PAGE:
I found this 2002 study in the Journal of Investigative Dermatology the most interesting. It looked at how UV exposure can create the ground work for skin damage because it depletes antioxidants in the body.
If you're not continually replacing those lost antioxidants through your diet it means your body can loose its natural defence against the sun.
Alcohol and skin cancer
While fruits and vegetables protect against sun damage, alcohol have been shown to dramatically increase your risk of sun damage. Multiple studies highlight the damaging effects of alcohol and your increased risk of skin cancer. One study has shown that people with a very high alcohol consumption have a 65% increased risk of melanoma.
In another study women were found to have a 250% increased melanoma risk among those who consumed two or more alcoholic drinks per day.
Yet another study demonstrated that women who consumed seven or more drinks per week had 64% greater risk of melanoma and a 23% greater risk of non-melanoma skin cancer when compared to non-drinkers.
We certainly have a culture in Australia where alcohol and sun go hand in hand, little wonder we also have one of the world's highest skin cancer rates.
Fluorescent light and skin cancer
Adding to the complexities of skin cancer are studies looking at blue light, environmental toxins and melanoma. One Swedish study showed a high correlation between melanoma and the jobs people do. Those professions exposed to more artificial UV plus environmental toxins had higher rates of melanoma. One of the more alarming studies that focused directly on fluorescent light exposure and melanoma discovered that fluorescent light exposure at work was associated with a doubling of melanoma risk. The risk grew with the increased duration of exposure to fluorescent light and was higher in women who had worked mainly in offices than in women whose main work was indoors but not in offices under fluorescent light.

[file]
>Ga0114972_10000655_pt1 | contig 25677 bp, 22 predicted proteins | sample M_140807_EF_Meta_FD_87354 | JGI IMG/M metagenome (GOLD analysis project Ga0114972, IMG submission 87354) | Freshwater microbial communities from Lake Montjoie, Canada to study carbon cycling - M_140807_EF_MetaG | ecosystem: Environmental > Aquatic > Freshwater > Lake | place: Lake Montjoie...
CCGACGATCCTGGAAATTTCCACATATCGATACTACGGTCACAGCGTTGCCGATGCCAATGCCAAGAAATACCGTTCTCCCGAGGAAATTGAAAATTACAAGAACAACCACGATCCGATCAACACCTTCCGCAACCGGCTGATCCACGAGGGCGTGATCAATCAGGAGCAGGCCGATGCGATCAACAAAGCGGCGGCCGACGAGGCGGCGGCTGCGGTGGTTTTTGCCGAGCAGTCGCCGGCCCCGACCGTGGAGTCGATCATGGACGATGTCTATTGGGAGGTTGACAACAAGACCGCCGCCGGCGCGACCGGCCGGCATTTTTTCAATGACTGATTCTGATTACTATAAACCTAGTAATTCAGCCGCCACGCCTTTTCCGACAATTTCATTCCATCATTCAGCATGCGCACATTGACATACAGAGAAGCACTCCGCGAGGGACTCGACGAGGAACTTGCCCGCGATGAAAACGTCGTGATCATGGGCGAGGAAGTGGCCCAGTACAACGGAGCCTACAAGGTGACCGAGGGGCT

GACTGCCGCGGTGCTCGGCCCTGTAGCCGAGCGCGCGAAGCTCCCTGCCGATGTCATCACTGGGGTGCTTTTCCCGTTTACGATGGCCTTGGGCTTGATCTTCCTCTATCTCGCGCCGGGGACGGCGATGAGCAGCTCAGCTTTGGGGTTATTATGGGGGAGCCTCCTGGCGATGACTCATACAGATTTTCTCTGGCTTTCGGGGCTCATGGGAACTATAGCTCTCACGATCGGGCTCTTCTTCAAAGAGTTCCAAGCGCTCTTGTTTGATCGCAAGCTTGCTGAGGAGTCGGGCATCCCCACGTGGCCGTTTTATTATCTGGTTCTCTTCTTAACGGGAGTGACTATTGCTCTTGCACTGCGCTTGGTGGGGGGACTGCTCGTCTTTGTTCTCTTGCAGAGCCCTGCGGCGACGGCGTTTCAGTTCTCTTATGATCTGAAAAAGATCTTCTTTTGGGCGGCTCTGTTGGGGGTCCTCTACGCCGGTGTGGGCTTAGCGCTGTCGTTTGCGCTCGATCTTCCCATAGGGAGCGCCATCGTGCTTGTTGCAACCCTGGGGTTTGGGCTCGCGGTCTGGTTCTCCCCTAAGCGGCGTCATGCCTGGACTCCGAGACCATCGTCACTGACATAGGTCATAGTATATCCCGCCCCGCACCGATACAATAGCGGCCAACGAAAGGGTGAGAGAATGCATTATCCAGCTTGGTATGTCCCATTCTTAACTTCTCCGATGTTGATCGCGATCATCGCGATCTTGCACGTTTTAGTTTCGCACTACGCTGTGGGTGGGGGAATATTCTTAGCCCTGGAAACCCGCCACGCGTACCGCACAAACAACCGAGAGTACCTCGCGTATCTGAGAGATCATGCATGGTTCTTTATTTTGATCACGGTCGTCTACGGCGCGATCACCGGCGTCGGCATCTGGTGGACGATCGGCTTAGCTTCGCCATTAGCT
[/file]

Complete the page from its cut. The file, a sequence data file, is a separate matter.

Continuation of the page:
Conflicting expert opinions
Not all dermatologists think that the sun is to blame for melanoma and skin cancers in general.
Dr Ackerman was an exceptionally distinguished dermatologist and one of the world's foremost authorities on the subject of skin cancer. Over his career he published more than 600 research papers.
Ackerman had a very different view on skin cancer and the sun. He did not believe that the link between melanoma and sun exposure was proven -
"While some studies do show a small association, he said, others show none." Taken as a whole, "the research is inconsistent and fails to make the case." And, the link between the sun and skin cancer the data simply "cannot demonstrate cause and effect."